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Dougdall Coat of Arms / Dougdall Family Crest

Dougdall Coat of Arms / Dougdall Family Crest

This Scottish surname is derived from the Gaelic DUGHALL, meaning 'the black stranger'. The name occured in the 11th century as TUFCAL, and is found in Norse documents as KONUNGA SOGUR. Dufgal filius Mocche appears in a complaint by the monks of St. Serf's Island in Loche Leven in the year 1128. Duuegall witnessed a gift of a church in 1208. Dugall thane of Molen was one on an inquisition on the king's garden at Elgin and the lands belonging to it in the year 1261. Patrick Dougall was the burgess of Ayr in 1415, and Edward Dougall was a witness at Perth in 1552. The use of fixed surnames or descriptive names appears to have commenced in France about the year 1000, and such names were introduced into Scotland through the Normans a little over a hundred years later, though the custom of using them was by no means common for many years afterwards. A general council held at Forfar in 1061, during the reign of Malcolm Ceannmor (1057-1093) directed his chief subjects, after the custom of other nations to adopt surnames from their territorial possessions and there created ' the first erlis that euir was in Scotland'. In Scotland the Norman came not as as conqueror but a peaceful citizen, and entered along with those whom he had himself overcome in England. He was soon lost in the mixed nationality of his new home. He gave Scotland many of her so called nobility and three royal families, Balliol, Bruce and Stewart. The associated coat of arms is recorded in Sir Bernard Burkes General Armory. Ulster King of Arms in 1884. The rise of surnames, according to the accepted theory, was due to the Norman Conquest of 1066 when Old English personal-names were rapidly superseded by the new christian names introduced by the Normans. Of these, only a few were really popular and in the 12th century this scarcity of christian names led to the increasing use of surnames to distinguish the numerous individuals of the same name. Some Normans had hereditary surnames before they came to England, but there is evidence that surnames would have developed in England even had there been no Norman Conquest. The development of the feudal system made it essential that the king should know exactly what service each person owed. Payments to and by the exchequer required that debtors and creditors should be particularized, and it became official that each individual acquired exact identification.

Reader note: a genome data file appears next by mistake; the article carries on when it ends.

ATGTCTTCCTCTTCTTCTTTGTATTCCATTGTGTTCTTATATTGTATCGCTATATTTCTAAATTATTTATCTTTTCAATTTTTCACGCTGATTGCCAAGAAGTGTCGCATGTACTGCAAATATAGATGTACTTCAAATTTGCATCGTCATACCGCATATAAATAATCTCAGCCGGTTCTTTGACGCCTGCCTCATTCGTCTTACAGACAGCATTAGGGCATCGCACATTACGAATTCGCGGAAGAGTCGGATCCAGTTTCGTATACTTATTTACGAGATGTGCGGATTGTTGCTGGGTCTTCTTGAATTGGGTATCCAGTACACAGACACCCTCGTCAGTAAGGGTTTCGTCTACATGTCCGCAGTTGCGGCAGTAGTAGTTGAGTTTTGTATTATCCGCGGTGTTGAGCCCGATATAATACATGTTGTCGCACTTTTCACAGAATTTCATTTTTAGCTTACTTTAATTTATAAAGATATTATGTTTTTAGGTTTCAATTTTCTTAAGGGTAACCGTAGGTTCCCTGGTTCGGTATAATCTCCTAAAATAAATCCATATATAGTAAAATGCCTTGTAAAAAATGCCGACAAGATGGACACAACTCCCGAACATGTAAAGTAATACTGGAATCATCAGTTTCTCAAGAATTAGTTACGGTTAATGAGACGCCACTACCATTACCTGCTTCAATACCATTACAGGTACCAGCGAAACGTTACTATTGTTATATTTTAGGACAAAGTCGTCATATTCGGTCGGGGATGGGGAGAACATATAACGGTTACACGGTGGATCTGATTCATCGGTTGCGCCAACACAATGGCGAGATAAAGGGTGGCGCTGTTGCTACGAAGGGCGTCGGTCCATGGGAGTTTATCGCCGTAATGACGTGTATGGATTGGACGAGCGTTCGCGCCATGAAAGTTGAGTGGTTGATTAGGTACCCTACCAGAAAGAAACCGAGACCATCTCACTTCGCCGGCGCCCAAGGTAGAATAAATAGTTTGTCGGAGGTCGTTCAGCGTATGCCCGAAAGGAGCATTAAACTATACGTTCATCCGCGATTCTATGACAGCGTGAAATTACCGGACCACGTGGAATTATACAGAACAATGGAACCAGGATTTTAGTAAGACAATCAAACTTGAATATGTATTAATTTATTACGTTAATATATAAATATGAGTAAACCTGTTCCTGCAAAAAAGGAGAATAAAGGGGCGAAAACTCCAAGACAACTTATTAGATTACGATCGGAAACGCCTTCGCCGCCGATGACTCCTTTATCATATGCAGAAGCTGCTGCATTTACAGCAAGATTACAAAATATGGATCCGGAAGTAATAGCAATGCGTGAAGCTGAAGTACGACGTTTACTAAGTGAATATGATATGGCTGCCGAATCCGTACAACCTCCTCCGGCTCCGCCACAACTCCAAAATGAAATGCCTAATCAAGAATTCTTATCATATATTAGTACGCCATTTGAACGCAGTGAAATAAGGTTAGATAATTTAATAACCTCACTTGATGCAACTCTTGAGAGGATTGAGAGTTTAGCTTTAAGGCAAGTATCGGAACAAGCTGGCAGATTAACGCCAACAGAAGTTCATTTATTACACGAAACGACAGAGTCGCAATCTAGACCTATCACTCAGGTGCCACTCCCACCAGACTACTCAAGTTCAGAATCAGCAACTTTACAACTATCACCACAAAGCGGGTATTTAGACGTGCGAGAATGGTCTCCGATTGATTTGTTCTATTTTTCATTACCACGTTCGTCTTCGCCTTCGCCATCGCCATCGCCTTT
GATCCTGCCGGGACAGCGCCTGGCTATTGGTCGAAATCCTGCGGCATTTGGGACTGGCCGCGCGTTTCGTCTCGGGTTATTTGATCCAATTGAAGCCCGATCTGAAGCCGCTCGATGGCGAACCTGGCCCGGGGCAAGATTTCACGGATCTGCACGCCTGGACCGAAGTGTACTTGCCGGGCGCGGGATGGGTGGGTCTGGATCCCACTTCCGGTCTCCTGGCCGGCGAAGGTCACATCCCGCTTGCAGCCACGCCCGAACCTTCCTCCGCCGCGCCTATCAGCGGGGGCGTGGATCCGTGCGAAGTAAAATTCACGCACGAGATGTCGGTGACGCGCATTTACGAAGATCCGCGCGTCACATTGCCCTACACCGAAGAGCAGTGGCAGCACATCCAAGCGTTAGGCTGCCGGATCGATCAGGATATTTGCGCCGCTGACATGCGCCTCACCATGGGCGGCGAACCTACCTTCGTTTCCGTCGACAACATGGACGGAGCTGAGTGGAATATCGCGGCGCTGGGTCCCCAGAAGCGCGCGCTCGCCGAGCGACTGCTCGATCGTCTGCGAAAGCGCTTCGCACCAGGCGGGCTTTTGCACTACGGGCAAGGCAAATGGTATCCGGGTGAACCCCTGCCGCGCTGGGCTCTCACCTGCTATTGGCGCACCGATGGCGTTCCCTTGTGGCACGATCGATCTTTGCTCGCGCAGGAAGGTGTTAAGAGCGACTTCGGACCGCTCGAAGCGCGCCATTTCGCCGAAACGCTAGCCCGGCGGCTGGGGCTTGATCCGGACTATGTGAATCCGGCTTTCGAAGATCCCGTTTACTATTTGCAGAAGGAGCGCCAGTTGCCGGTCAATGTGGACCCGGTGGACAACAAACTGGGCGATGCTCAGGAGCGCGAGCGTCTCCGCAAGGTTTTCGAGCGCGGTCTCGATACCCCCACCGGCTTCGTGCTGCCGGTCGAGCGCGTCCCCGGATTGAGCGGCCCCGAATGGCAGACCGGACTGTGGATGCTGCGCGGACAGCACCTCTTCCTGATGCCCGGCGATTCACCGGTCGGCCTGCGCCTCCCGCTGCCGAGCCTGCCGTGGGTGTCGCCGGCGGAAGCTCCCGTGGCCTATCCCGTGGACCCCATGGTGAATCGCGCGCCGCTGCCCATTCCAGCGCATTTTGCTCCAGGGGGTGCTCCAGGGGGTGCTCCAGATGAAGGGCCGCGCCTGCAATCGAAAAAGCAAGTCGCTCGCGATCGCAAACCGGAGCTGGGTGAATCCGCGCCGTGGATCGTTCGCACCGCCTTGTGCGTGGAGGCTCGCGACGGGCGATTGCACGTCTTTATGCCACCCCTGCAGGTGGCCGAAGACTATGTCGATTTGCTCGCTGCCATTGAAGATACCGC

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Last Updated: Dec. 1st, 2021

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